ABWI 

February 23, 2014

by John Ulrich

“Therefore, I urge you, brothers, in view of God’s mercy, to offer your bodies as living sacrifices, holy and pleasing to God—this is your spiritual act of worship. Do not conform any longer to the pattern of this world, but be transformed by the renewing of your mind. Then you will be able to test and approve what God’s will is – his good, pleasing and perfect will.” (Romans 12: 1,2)

Romans 12:1-2 is a core passage on discipleship. If we look at it, we can see many things:
• There is process here. Because Romans 12:1-2 is the undoing of Romans 1, we can see that discipleship is a process, not a light switch.
• There is vision here. Romans 12:1-2 are the basis of our vision statement, and emphasize the need for inside-out faith.
• There is a cycle here. We will look at the overall cycle described above, which takes us out of the world as worldly people, and puts us back in as loving witnesses.
But maybe more than anything, there is risk here. There is a risk to putting yourself at God’s disposal. It’s risky because you are giving up control of your life. That means you could miss out on some pleasure…it means you could expose yourself to pain. But more than anything, it means you won’t fit the pattern of this world any longer. This can be a scary thought but it is the logical result of worship.

In these two verses, we learn how to undo this twisted world: with God’s mercy. Paul tells us that this mercy logically/reasonably leads us to worship of God. We now have a clear vision for ourselves and for our church: to grow together in a faith that makes sense, where transformation drives our life style.

In this passage, the apostle Paul calls Christians to take spiritual risks. Risk is a call to do something that might not work out. This is the answer to the question of how we can grow in discipleship at Grace Community Church.

1. The risk of putting ourselves at God’s disposal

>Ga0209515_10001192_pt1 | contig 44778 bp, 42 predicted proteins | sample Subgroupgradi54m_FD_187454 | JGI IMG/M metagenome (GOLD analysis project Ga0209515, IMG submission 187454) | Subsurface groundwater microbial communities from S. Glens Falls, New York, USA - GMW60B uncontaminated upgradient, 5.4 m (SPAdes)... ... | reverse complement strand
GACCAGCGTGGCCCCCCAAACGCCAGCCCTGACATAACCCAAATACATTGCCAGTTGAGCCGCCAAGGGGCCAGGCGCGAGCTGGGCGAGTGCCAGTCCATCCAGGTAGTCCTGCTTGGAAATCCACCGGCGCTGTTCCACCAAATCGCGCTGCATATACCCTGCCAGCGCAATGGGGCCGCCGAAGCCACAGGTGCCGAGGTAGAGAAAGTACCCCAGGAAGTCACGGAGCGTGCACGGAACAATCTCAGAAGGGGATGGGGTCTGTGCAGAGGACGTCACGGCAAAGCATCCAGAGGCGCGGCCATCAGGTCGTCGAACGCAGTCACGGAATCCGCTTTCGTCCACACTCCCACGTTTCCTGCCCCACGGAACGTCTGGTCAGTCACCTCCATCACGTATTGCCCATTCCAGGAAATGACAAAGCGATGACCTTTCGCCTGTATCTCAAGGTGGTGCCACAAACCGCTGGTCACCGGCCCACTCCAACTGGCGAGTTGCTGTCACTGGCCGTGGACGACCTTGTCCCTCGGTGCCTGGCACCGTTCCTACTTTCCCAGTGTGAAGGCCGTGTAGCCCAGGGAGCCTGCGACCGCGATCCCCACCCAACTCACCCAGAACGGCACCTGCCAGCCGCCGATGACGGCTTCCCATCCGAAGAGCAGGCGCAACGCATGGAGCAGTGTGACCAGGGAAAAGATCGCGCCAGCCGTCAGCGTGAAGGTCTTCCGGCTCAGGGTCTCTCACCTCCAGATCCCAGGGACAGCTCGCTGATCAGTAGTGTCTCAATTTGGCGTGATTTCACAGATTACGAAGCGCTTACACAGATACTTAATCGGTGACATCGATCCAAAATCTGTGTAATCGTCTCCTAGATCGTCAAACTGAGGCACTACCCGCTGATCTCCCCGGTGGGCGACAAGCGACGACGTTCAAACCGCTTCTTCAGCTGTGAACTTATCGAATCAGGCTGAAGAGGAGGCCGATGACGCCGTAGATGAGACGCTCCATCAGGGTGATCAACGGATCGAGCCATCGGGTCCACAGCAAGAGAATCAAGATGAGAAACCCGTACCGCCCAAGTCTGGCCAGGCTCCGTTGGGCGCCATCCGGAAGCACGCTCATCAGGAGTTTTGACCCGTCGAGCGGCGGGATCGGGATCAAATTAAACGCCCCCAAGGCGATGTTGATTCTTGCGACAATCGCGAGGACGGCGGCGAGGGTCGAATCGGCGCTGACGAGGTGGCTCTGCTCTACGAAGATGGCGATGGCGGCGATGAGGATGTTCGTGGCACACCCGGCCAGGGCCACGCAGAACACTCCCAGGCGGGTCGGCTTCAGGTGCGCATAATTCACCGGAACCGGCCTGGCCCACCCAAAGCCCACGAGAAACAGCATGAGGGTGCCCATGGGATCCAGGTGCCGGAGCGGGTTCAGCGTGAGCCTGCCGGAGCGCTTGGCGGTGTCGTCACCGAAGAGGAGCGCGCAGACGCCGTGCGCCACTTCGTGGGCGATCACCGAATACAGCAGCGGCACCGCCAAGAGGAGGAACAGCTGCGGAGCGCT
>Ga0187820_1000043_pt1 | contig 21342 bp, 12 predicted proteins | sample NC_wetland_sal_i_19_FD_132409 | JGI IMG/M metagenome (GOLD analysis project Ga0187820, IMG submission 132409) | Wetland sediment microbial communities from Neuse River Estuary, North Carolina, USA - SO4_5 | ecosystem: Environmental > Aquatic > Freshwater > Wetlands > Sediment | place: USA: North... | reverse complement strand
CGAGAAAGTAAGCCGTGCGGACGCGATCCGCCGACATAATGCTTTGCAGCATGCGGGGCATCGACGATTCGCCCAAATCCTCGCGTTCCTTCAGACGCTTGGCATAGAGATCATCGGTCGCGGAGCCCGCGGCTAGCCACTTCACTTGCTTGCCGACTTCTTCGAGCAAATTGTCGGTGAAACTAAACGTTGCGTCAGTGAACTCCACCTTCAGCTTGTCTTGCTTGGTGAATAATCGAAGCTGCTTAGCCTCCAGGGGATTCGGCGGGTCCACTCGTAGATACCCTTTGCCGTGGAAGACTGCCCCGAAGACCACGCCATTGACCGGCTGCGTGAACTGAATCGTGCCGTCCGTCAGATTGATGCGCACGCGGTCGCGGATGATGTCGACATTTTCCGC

Paul gives us the image of offering our bodies as living sacrifices (Rom.12:1). “Living” sacrifices, suggests a continuing process of offering ourselves to God, which is “holy and pleasing to God”.

The risk is that we are fearful God might call us to do something we do not want to do. He might ask us to give up stuff, change relationships, wreck our “bucket list”, or cause us to miss out on something that we want (e.g. “fun”). God’s call in Rom. 12:1 is to get on board wholly. It is not to stick a toe in the pool, but to let go, jump, and let Him catch us…and keep doing it.

2. The risk of not fitting in

Paul in Rom.12:2, tells us not to conform to the pattern of this fallen age where God’s presence is not obvious with all our upside down values. We are to live as if God is in charge, whether we see the results now or in a future age. We are called to be “in” the world but not “of” it. We will not totally fit in this world if we think according to God’s pattern, His thinking.

This is not a call to self-improvement or more morals. When we continually offer ourselves to God, our thought patterns actually change (transform) and our thinking is changed from the “pattern of this world” to His way, His thinking, His will (Rom. 12:2).

Summary Thoughts:

With all that we are (body, mind, emotions, etc.), who is the Lord of all these areas of our lives? Why take scary risks in turning to God?

Because Jesus truly is Lord, the wrath of God still exists for disobedience to His words. Yet in addition to God’s wrath, Rom. 12:1,2 shows us that we should also take risks because of the mercy of God who freely gave that which was most precious to Him (His Son).

If we really look at God’s mercy and believe that the story of His Son is true, then the only course of action that makes sense is to commit every area of our lives to Him in worship for continual transformation. Only then will we experience “His good, pleasing, and perfect will” for our lives (Rom.12:2).